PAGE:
Lessons From the Resuscitation Sessions at AHA

Lance B. Becker, MD; Graham Nichol, MD, MPH


January 23, 2014

In This Article

Cooling to 33°C vs 36°C

Dr. Becker: Let's talk about that one for a moment. There was the TTM study that came out of Europe that compared the use of 2 different temperature management systems.[4]

What they did is they took patients after cardiac arrest and after they had arrived at the hospital, and they cooled them to 2 different temperatures: One was 33°C, which is what most hospitals do, and another group was 36°C. They maintained that cooling for approximately 24 hours and slowly rewarmed those patients, and they came to a surprising conclusion: There appeared to be no difference between those 2 therapies for the inpatients that they studied in this cohort, and it was a decent sample size.

Dr. Nichol: Were you surprised by the result?

Dr. Becker: I was a little surprised by the result, and I'm at the point where I really am reconsidering some of my own practices and trying to understand what it might mean. I'm curious about whether you have thoughts, because I have a lot of thoughts on what it may mean for us.

Dr. Nichol: I have a lot of questions; I don't necessarily have answers. There were 2 other studies published more than 10 years ago that showed that compared with no cooling, cooling was beneficial when applied in hospital to patients who'd been resuscitated.[5,6] I think some were surprised by the results of the Swedish study, but neither group in this recent study went without cooling.

Dr. Becker: Yes, that's an important point to note -- that both groups were cooled. It was simply a difference of degree. To maintain a patient's temperature at 36°C turns out to be a lot of energetic work -- meaning that when you look at just the physical number of calories that you need to extract out of a person to keep their temperature at 36°C, which we think of as (relatively) normal, it turns out that energetically, it's a lot of work to do that. It's not a case of just doing nothing to the patient and considering them to be normal, and I think that that's a big difference between not doing anything.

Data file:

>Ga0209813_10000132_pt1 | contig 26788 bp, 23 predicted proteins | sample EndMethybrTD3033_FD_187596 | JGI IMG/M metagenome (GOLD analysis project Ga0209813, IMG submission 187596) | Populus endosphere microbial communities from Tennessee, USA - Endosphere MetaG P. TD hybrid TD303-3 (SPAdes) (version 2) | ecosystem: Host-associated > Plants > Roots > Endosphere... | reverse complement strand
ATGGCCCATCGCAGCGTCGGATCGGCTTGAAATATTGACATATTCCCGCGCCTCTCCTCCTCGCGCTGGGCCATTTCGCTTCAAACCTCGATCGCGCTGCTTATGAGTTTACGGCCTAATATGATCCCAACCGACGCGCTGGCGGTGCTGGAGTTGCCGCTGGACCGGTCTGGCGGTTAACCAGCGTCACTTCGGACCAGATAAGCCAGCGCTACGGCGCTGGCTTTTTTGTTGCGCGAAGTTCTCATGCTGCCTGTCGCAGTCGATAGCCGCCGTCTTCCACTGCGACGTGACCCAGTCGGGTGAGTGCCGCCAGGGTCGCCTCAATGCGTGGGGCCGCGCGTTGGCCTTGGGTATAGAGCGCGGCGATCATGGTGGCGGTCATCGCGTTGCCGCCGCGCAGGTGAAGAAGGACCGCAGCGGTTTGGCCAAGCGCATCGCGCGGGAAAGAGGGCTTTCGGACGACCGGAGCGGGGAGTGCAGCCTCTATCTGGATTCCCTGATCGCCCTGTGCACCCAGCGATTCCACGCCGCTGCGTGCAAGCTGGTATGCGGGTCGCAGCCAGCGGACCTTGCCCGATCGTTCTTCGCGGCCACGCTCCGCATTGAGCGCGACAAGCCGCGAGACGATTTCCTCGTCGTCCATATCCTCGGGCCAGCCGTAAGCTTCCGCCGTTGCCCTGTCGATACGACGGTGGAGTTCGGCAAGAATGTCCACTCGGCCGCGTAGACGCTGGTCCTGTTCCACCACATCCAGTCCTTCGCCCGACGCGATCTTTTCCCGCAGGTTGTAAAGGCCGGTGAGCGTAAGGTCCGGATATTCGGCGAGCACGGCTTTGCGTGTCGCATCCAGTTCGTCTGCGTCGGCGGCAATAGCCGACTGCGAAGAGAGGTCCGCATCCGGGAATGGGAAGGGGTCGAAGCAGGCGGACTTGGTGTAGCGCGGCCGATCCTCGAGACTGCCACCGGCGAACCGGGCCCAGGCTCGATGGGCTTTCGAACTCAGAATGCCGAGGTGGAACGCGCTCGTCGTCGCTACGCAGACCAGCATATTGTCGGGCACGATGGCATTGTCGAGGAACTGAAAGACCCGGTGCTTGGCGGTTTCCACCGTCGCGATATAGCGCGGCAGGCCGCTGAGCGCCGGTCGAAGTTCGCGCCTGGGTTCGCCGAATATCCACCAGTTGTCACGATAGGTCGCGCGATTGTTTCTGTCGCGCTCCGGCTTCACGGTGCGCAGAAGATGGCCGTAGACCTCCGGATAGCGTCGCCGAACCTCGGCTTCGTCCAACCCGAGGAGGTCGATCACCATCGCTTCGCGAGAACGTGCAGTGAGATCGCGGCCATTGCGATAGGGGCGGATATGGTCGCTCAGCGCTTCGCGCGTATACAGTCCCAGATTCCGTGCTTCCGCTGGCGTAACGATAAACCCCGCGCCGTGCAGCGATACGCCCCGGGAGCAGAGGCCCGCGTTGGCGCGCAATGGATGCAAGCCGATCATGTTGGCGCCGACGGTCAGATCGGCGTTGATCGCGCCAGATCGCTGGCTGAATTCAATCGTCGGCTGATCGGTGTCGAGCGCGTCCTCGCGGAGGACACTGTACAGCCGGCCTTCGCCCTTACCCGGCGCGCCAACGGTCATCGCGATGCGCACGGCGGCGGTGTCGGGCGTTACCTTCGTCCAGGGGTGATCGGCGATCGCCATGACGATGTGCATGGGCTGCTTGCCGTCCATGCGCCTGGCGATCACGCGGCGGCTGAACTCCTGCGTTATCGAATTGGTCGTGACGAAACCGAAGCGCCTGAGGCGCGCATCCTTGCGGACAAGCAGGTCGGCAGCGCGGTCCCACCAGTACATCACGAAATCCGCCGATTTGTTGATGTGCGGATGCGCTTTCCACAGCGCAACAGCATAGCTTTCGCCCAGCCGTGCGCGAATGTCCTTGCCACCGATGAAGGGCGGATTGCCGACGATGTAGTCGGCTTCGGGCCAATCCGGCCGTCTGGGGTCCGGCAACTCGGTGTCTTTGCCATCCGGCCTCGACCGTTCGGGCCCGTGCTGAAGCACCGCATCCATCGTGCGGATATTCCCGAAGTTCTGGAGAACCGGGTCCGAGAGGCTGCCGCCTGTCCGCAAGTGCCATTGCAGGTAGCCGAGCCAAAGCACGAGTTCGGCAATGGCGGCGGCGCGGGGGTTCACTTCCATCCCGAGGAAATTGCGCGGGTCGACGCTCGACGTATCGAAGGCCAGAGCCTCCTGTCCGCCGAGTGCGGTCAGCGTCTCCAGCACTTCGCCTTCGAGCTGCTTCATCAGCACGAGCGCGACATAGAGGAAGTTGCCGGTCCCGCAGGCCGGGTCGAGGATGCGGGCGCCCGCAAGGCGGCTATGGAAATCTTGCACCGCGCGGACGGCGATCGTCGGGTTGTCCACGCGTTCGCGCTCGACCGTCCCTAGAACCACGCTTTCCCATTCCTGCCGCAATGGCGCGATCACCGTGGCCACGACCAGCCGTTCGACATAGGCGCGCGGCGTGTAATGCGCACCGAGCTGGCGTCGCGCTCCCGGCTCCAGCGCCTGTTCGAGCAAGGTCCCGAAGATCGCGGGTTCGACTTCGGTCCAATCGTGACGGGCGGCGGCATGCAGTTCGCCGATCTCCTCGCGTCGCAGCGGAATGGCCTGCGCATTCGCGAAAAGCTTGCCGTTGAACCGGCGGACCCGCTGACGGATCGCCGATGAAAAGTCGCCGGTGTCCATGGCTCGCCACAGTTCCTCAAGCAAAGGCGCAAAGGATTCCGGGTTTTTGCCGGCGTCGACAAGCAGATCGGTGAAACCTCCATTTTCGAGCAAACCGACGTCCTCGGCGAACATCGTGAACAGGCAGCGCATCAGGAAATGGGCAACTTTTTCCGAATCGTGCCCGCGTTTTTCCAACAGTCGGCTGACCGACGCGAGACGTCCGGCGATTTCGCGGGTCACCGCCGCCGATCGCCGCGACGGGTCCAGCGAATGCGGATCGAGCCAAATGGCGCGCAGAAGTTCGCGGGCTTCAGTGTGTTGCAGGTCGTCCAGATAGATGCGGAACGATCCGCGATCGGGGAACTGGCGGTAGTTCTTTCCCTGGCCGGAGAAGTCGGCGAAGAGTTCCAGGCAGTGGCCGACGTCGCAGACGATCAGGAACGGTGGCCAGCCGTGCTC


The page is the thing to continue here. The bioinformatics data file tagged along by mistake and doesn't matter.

Dr. Nichol: I agree, and I think we should not stop caring for these patients. We should continue to care for them. We may need to individualize the dose of hypothermia, because it may be that patients who have had a longer downtime need more hypothermia.

Dr. Becker: I think one of the things that would explain these findings is if it turns out (as I somewhat believe) that there are different levels of injury. There are probably some patients who do well with 36°C and some who will do well with 33°C, and if you do a randomized study where you mix all those patients up and you don't have a way to sort that out in terms of which therapy the patient actually needs, you come out with a negative study almost every time. It seems to me that it's very likely that this is now going to push us to do some more research to do more studies and perhaps to identify which patients require which form of therapy.

Dr. Graham: Sure, and as we care for our patients on a day-by-day basis, we need to assure the quality of the care that we provide and make sure that we're not allowing patients to develop a fever, because I think all of these studies would suggest that fever or no cooling is harmful.

I think there may also be questions about whether earlier initiation of cooling in hospital is beneficial, and whether more rapid cooling may be beneficial. It appeared to me that in the study that was presented yesterday, they didn't achieve a target temperature for 8 hours, which is a relatively long time in this population.

Dr. Becker: And you would think in general, it would be easier to cool someone to 36°C, which most of us consider a normal temperature. The fact that it took 8 hours to achieve that demonstrates to me the energy that it took. If we could look at however they cooled those patients down (with a device or saline or whatever), they were doing a lot to that patient to achieve that 36°C.


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